- The Cartographer’s Guild is a wonderful place to start for help with this. I highly recommend their Easy Hand-Drawn Map and Artistic Regional RPG Map tutorials. You can also check out their Quickstart Guide to Fantasy Map Making for even more helpful tidbits.
7. Follow The Landscape
Although map making is all about creativity, it is also about realism. To a certain extent, every map has to “look” right – its features have to behave according to the laws of physics/geology/nature, even if those laws are different for your world.
There’s so many things to consider here, that forming a believable landscape is really, really hard. Sure, we can start with things like “water flows downhill,” “most mountain ranges form along fault-lines,” and “climates will be more temperate along coastlines,” but honestly, those things will only get us so far.
However, the situation isn’t hopeless. My advice is that unless you want to spend hours researching complex information, you should try to use the landscape around you as a guide. For example, much of my work is inspired by British Columbia’s mountainous coastline. I use it as a basic guide for landscape and weather patterns in much of my work, and this lets me be reasonably accurate. I tweak things and add things, of course, but the basic structure is lent to me by the places I can observe. And now that I’m in Ontario for a bit, I plan to incorporate some more complex hill and lake landscapes into my work.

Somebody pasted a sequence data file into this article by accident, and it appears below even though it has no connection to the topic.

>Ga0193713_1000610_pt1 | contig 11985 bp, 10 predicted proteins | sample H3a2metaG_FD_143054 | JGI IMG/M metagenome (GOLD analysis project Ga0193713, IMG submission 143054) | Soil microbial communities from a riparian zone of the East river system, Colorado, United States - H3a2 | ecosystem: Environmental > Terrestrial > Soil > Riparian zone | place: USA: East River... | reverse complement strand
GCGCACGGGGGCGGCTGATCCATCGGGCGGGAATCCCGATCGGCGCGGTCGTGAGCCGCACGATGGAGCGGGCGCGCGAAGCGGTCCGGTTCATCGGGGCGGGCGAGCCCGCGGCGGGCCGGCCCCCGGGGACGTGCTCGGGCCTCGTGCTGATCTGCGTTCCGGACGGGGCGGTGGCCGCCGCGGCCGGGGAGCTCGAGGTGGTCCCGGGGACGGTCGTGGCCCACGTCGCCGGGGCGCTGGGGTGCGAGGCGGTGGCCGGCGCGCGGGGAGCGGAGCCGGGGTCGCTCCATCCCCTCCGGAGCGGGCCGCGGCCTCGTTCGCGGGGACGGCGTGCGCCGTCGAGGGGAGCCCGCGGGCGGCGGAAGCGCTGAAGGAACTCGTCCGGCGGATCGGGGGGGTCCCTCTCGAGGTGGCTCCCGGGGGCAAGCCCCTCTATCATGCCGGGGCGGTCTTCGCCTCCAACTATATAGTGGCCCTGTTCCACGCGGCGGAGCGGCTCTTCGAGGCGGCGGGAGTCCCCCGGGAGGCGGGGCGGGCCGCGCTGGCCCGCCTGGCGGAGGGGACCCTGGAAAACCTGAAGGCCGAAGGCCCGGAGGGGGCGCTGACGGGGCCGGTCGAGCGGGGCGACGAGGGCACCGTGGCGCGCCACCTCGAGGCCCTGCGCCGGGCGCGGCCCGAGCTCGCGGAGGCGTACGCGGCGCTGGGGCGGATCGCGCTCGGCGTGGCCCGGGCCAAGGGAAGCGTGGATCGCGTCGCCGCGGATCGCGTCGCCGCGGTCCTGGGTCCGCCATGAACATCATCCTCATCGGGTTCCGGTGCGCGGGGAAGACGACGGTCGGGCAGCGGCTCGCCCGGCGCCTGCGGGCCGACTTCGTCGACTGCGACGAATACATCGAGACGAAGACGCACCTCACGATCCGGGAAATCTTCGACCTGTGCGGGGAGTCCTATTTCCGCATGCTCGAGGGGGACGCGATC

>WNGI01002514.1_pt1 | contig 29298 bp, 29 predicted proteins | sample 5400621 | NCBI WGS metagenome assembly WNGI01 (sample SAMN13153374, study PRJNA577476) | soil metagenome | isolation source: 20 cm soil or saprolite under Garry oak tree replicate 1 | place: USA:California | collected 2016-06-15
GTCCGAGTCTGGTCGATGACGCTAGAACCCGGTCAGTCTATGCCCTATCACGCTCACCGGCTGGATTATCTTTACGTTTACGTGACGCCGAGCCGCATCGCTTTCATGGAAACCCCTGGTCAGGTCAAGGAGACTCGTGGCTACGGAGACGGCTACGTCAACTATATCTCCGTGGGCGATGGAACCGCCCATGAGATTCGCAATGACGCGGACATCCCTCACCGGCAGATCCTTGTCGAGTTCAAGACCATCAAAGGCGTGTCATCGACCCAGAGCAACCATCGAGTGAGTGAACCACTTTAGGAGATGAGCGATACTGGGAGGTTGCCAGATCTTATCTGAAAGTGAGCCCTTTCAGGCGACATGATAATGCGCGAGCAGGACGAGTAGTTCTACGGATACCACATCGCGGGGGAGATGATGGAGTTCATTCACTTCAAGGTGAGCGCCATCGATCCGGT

This method can work well even if you need/want landscapes that aren’t found near you. Simply research a specific real-life area that looks roughly like the place you want to create – it’s usually still easier than inventing/researching it all from scratch.
8. Keep It Neat
If you’re anything like me (or any number of artists/creative people I know) you have a tendency to spread out. Ideas come thick and fast in sporadic patterns and unpredictable waves, and so you scribble them down, write a note here, a reminder there, and then misplace every single one of those. I know. It’s hard.
However, I feel like keeping it neat is pretty self explanatory and logical. If you add some semblance of organization to your stuff, you won’t lose anything important, and you’ll have a much easier time looking up information you’ve already saved somewhere. If you think organization is just a waste of time, I urge you to at least try it. Even a little neatness can go a long way.
Every person has their own way of organizing, and that’s cool. Whether you keep neat piles of paper around, write everything down on your computer or iPad, keep everything scribbled on sticky notes, or use a neat desk or filing cabinet, the important part is simply using a system that works for you. After all, you’re doing this for yourself, not for outside appearances.
I hope this has been helpful, and I wish you all the best in your map making endeavors. If you want some free
criticism constructive commentary on your work, feel free to shoot me a link in the comments below. And if you have some opinions for me, feel free to voice those too.